Now, if things are going well the objects your projector is pointing at should be bathed in red. Return Photoshop to default colors, by pressing 'd' again, and then press 'x' to swap the foreground and background colors. This should result in the foreground = white and background = black. Choose an element in the raster area, such as the doors in the example photo to make into a mask filter. Once you have selected your target, choose the pen tool by pressing 'p', or by clicking the icon. Click around the perimeter of the object and photoshop should create a shape object with an outline matching you physical object. If you want to get fancy, you can drag the handles of your shape to help follow curvy objects, but that's a Photoshop lesson, not QLab + Quartz.
Hang in there we are almost to the fun part.
Now, you should have a red raster with a white blob in it somewhere. Turn off the visibility of the red layer by clicking on the eye next to the layer name. Now you should have a gray/white checked background with a white blob still hovering on your object. Go to File > Save As... and call your blob something useful, like door_shape. Don't hit save yet! Once you name your blob, change the format to "PNG" or Portable Network Graphic. PNG's retain RGB plus K information, which is great for us. Now you may hit save.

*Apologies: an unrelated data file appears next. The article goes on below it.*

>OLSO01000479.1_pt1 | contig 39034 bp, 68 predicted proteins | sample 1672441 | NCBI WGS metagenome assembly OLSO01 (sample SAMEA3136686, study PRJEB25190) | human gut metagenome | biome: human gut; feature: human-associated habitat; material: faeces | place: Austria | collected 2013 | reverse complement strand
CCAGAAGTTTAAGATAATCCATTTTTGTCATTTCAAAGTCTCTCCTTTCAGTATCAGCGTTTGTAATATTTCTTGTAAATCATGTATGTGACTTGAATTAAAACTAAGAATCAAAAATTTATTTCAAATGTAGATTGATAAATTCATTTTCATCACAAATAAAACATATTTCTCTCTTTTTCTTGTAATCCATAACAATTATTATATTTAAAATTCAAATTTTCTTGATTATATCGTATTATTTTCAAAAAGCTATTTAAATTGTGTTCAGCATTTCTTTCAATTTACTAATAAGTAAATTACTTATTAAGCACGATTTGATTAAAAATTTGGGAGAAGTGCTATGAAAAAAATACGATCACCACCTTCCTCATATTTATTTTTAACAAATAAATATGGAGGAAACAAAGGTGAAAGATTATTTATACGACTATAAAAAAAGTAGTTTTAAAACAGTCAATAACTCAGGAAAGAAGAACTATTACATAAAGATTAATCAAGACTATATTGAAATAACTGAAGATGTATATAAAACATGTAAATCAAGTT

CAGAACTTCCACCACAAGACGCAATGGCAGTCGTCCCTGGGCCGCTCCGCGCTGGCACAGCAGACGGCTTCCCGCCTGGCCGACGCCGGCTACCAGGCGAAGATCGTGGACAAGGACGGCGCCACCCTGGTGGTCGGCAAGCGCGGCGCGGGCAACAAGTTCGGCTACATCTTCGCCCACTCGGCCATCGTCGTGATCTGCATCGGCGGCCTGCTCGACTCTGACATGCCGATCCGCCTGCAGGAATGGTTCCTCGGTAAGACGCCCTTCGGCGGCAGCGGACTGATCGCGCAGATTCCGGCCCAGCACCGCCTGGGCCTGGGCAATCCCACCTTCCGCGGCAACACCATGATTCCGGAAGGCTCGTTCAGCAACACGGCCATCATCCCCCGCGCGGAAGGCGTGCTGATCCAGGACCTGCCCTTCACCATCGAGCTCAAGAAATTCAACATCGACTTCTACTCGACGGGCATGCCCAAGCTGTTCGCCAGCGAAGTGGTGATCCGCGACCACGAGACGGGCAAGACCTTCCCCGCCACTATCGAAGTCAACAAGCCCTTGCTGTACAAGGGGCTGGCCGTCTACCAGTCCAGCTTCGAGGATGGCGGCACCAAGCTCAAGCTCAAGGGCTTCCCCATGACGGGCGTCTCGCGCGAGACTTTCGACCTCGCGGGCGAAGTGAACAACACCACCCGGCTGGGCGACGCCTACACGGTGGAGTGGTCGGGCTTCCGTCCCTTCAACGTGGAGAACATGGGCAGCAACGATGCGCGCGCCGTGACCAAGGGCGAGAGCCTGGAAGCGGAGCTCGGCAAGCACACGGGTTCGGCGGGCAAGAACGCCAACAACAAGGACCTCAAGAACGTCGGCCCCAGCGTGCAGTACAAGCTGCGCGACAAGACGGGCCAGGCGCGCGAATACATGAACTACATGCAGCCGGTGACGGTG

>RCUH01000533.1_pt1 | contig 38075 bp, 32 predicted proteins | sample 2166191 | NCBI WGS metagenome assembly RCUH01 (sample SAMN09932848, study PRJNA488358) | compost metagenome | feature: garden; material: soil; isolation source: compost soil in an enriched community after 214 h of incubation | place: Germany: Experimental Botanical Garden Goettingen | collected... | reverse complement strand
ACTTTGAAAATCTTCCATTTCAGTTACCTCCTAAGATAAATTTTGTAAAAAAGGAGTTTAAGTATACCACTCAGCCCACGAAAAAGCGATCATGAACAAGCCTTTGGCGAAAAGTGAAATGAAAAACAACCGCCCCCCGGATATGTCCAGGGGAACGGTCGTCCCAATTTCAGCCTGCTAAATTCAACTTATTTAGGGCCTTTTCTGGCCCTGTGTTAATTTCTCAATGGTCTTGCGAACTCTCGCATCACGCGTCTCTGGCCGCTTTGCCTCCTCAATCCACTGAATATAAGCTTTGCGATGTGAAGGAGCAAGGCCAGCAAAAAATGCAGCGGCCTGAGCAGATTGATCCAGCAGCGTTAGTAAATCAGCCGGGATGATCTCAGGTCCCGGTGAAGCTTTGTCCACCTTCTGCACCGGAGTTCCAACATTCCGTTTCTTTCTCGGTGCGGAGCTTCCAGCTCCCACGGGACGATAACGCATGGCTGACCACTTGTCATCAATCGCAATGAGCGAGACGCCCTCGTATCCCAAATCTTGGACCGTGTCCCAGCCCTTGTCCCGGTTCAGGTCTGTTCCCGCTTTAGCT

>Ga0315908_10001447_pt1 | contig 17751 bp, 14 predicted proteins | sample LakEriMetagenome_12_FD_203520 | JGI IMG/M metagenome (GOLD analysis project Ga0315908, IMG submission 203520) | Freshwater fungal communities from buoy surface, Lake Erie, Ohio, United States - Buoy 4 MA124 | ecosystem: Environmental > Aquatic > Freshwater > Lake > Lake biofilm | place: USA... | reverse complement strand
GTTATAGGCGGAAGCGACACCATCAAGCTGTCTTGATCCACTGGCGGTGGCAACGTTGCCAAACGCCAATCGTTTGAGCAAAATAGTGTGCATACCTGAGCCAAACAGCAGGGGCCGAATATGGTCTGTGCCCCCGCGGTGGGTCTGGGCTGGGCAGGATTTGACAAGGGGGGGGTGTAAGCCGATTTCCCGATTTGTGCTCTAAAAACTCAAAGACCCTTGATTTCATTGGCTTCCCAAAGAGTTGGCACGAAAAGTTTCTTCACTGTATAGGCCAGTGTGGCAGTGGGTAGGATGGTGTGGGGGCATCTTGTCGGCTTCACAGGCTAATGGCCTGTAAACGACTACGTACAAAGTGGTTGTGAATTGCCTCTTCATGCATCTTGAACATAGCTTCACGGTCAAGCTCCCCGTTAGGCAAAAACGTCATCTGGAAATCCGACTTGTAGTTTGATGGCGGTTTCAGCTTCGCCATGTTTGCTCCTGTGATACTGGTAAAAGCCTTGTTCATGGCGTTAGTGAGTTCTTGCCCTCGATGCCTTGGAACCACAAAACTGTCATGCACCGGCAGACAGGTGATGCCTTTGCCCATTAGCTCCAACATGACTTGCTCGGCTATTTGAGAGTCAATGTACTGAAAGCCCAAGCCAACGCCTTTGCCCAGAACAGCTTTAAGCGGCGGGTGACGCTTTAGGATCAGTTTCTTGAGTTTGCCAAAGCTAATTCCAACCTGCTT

Editing and Enabling the Patch
Open up the Quartz Composer patch attached to the bottom of this post. You will see 4 patches in the main window. The patch in the top left reports to the other patches how big the projector's output is and thus how big to make the sprites, ostensibly matching pixel for pixel. The patch in the middle is a "box" for two patches within, if you double click it, it will open up and you'll see those patches, a sprite and a clear layer. Clear layer ensures we start with a clean slate each time. The Sprite patch receives input from QLab. Once QLab sends a video file to this patch, this sprite will be the one on which the image resides. It may help to think of each output patch as a layer of glass.
When you want to go back to the main patch, click the edit parent button. The large patch to the right is yet another sprite, which performs an nifty function. Since we have a sprite buried in the middle patch, we can manipulate the image on it independently of this outer sprite. That's great because once we build the necessary white blob images in Photoshop, we don't want them moving around, just the image that our QLab video cue pipes in. This way, all of the publishable qualities, or parameters of QLab video cues: x, y, scale, rotation and opacity, will function as intended, but only on the source file in the QLab workspace. The fourth and final patch is the small one just left of the main-level sprite. This is an image patch and it's output is connected to the mask image input of the outer Sprite.